“Is the trajectory of this going north over the next five years? Yes. Absolutely,” Viswanathan Shankar, chief executive officer for the Middle East, Africa, Europe and the Americas, said in an interview at the World Economic Forum in Istanbul.
Emirates NBD PJSC (EMIRATES) sold 1 billion yuan ($157 million) of so- called dim sum bonds in March, the first sale of such securities in the Middle East, as the company sought to draw funds from China, a country with a trade surplus that has made it the world’s biggest savings pool.
Europe’s sovereign debt crisis hasn’t affected the financing of companies and projects in the Middle East “because the regional banks have stepped in,” Shankar said. Falling asset prices in the euro-area may create opportunities for Gulf Cooperation Council sovereign wealth funds and “high net-worth individuals” from the region to “pick up assets on the cheap in Europe,” he said.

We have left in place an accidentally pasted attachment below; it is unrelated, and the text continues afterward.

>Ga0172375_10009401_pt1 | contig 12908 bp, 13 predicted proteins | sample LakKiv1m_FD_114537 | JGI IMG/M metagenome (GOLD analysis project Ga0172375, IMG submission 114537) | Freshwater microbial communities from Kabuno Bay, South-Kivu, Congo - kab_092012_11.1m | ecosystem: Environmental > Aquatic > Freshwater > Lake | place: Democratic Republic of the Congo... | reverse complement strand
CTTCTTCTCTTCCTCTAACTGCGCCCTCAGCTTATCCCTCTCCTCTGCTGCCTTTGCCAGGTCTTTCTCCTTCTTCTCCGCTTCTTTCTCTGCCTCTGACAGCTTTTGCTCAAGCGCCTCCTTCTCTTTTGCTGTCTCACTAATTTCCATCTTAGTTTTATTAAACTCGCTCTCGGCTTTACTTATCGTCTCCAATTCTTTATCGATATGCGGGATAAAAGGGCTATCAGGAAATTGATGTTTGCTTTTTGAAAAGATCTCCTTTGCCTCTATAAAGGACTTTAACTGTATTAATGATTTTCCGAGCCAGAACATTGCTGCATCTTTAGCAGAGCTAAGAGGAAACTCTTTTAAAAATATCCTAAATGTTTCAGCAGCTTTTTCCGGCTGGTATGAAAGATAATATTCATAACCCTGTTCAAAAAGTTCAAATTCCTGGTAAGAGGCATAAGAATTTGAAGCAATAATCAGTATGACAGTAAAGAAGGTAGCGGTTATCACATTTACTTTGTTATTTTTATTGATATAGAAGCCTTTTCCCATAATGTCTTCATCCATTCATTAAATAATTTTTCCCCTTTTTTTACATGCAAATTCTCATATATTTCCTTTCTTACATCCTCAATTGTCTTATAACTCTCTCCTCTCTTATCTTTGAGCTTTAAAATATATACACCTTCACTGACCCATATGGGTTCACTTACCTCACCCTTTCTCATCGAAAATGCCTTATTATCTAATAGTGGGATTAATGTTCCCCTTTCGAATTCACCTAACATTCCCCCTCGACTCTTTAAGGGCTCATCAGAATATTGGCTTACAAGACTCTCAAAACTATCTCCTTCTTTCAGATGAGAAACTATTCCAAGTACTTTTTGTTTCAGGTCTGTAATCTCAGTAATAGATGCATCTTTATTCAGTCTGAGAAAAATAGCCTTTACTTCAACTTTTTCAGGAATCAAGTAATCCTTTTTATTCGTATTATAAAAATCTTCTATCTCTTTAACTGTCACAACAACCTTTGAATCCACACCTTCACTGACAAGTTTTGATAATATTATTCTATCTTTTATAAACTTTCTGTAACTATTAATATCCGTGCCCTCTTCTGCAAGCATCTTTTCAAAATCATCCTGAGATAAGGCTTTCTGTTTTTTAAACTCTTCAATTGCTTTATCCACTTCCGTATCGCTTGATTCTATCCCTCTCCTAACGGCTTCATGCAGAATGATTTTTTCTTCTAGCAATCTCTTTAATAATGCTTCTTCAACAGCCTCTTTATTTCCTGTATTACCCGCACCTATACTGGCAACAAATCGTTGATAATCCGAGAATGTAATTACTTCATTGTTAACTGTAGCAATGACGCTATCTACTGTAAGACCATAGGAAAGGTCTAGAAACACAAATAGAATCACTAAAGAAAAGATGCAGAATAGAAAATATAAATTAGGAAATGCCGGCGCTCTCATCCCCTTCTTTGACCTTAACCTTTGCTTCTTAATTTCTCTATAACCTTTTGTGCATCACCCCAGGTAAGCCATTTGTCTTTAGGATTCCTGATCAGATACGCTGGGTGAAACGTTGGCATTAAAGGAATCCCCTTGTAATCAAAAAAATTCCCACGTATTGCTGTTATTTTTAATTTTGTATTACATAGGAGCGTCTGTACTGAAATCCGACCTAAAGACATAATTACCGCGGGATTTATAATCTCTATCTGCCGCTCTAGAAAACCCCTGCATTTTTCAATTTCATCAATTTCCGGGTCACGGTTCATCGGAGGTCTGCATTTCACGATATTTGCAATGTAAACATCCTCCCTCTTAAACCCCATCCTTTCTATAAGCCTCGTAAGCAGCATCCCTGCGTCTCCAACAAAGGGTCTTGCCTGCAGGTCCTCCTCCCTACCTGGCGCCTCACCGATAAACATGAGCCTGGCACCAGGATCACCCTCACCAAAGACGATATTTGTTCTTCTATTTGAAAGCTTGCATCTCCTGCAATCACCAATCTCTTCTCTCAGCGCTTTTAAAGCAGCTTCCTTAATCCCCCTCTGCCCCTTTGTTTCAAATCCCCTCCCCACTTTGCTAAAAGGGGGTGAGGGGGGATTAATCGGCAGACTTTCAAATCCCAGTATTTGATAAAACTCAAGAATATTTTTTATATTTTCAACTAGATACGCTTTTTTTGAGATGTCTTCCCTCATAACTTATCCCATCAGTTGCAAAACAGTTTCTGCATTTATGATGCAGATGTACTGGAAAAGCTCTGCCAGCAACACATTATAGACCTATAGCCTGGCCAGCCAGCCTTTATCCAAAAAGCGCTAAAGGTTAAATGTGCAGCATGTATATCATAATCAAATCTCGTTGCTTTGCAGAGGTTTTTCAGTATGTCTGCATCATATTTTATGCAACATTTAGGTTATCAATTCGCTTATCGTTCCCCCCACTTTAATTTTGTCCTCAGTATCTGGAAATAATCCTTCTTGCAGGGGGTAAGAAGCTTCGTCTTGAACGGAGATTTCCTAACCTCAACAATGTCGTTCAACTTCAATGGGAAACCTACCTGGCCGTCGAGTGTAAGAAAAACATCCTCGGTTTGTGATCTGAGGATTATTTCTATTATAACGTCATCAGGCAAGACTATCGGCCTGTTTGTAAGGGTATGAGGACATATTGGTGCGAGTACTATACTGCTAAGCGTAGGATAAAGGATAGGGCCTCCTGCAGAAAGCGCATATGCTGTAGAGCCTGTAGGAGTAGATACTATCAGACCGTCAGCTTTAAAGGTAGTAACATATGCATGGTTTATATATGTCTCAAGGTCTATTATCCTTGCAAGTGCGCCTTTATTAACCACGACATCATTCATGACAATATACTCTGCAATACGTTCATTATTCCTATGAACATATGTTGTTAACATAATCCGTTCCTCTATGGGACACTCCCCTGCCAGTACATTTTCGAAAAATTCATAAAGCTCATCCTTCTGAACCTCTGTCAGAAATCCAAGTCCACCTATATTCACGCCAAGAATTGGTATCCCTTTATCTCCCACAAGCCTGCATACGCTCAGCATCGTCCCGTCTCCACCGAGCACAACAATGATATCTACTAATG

The European crisis doesn’t appear to have slowed bond issuances in the Persian Gulf states, Shankar said.
“I see continuing activity, particularly if you look at some part of the GCC like Saudi, which has got a huge amount of investment actually going into infrastructure, you will actually see more activity,” he said.
Standard Chartered has “minimum” exposure to the financial crises in the euro area, Shankar said.
“Our direct exposure to the sovereigns of the troubled euro zone countries is zero,” he said.
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